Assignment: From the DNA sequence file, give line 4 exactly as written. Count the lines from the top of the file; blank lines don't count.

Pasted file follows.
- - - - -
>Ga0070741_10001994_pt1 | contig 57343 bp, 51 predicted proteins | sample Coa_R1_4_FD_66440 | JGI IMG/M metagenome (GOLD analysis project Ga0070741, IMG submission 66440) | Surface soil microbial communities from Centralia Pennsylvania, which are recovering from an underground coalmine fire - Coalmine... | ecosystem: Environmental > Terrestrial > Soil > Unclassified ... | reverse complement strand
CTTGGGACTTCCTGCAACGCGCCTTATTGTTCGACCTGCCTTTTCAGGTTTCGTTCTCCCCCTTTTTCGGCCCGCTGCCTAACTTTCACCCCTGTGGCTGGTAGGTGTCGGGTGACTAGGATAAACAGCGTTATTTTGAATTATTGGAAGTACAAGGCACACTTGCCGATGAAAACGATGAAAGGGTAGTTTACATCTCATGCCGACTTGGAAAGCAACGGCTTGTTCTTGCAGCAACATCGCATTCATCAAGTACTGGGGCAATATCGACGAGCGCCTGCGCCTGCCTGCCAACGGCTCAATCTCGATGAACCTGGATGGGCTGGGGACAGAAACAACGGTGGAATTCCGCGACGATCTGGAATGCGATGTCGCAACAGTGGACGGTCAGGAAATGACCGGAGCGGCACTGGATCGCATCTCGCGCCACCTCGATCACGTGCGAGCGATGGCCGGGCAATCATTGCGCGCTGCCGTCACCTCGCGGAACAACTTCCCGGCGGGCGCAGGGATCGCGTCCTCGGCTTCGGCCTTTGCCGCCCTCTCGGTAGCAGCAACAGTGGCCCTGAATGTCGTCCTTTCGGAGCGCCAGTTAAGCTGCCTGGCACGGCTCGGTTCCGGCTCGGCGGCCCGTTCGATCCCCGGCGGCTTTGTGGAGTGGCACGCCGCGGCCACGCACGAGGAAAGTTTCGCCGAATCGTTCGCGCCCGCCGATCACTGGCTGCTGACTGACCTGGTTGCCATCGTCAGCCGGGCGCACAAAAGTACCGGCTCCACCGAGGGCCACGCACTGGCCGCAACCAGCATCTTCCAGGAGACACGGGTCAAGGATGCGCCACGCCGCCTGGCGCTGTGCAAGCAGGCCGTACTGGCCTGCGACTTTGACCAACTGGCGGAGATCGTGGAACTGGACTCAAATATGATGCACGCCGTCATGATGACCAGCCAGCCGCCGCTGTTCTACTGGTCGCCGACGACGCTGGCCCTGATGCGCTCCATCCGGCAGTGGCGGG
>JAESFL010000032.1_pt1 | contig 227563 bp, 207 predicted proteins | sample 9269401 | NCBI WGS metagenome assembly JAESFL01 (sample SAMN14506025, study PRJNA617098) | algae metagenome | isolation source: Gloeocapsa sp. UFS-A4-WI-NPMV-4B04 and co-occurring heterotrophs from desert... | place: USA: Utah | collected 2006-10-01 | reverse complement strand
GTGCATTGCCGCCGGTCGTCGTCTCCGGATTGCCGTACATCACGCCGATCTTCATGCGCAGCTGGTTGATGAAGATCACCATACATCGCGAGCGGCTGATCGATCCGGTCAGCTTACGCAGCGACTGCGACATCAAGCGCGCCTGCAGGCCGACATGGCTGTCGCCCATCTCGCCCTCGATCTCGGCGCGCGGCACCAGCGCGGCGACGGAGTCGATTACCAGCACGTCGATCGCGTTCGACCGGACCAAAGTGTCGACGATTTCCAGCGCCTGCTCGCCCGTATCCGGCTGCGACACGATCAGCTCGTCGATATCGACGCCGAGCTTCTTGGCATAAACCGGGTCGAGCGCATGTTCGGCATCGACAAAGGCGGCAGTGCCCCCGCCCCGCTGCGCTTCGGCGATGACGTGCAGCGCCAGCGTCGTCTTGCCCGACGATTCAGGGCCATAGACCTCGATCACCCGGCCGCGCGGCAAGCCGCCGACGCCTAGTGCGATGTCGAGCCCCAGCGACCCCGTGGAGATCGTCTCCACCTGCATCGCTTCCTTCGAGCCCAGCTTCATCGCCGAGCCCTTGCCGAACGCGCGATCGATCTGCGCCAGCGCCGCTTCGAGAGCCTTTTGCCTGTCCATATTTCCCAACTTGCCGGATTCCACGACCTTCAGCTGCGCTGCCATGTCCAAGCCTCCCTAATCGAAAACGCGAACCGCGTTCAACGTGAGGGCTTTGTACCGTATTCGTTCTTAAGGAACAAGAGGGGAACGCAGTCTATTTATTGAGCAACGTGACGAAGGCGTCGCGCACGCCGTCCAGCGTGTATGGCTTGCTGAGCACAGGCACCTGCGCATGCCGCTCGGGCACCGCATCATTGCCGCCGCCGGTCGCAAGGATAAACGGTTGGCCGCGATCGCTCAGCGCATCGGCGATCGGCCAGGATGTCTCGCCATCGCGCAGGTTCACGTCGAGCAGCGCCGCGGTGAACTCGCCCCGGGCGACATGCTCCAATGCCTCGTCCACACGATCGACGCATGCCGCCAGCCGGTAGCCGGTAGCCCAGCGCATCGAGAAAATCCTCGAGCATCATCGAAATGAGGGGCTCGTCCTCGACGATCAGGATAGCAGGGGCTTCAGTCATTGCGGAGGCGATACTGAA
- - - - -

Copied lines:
GTGCATTGCCGCCGGTCGTCGTCTCCGGATTGCCGTACATCACGCCGATCTTCATGCGCAGCTGGTTGATGAAGATCACCATACATCGCGAGCGGCTGATCGATCCGGTCAGCTTACGCAGCGACTGCGACATCAAGCGCGCCTGCAGGCCGACATGGCTGTCGCCCATCTCGCCCTCGATCTCGGCGCGCGGCACCAGCGCGGCGACGGAGTCGATTACCAGCACGTCGATCGCGTTCGACCGGACCAAAGTGTCGACGATTTCCAGCGCCTGCTCGCCCGTATCCGGCTGCGACACGATCAGCTCGTCGATATCGACGCCGAGCTTCTTGGCATAAACCGGGTCGAGCGCATGTTCGGCATCGACAAAGGCGGCAGTGCCCCCGCCCCGCTGCGCTTCGGCGATGACGTGCAGCGCCAGCGTCGTCTTGCCCGACGATTCAGGGCCATAGACCTCGATCACCCGGCCGCGCGGCAAGCCGCCGACGCCTAGTGCGATGTCGAGCCCCAGCGACCCCGTGGAGATCGTCTCCACCTGCATCGCTTCCTTCGAGCCCAGCTTCATCGCCGAGCCCTTGCCGAACGCGCGATCGATCTGCGCCAGCGCCGCTTCGAGAGCCTTTTGCCTGTCCATATTTCCCAACTTGCCGGATTCCACGACCTTCAGCTGCGCTGCCATGTCCAAGCCTCCCTAATCGAAAACGCGAACCGCGTTCAACGTGAGGGCTTTGTACCGTATTCGTTCTTAAGGAACAAGAGGGGAACGCAGTCTATTTATTGAGCAACGTGACGAAGGCGTCGCGCACGCCGTCCAGCGTGTATGGCTTGCTGAGCACAGGCACCTGCGCATGCCGCTCGGGCACCGCATCATTGCCGCCGCCGGTCGCAAGGATAAACGGTTGGCCGCGATCGCTCAGCGCATCGGCGATCGGCCAGGATGTCTCGCCATCGCGCAGGTTCACGTCGAGCAGCGCCGCGGTGAACTCGCCCCGGGCGACATGCTCCAATGCCTCGTCCACACGATCGACGCATGCCGCCAGCCGGTAGCCGGTAGCCCAGCGCATCGAGAAAATCCTCGAGCATCATCGAAATGAGGGGCTCGTCCTCGACGATCAGGATAGCAGGGGCTTCAGTCATTGCGGAGGCGATACTGAA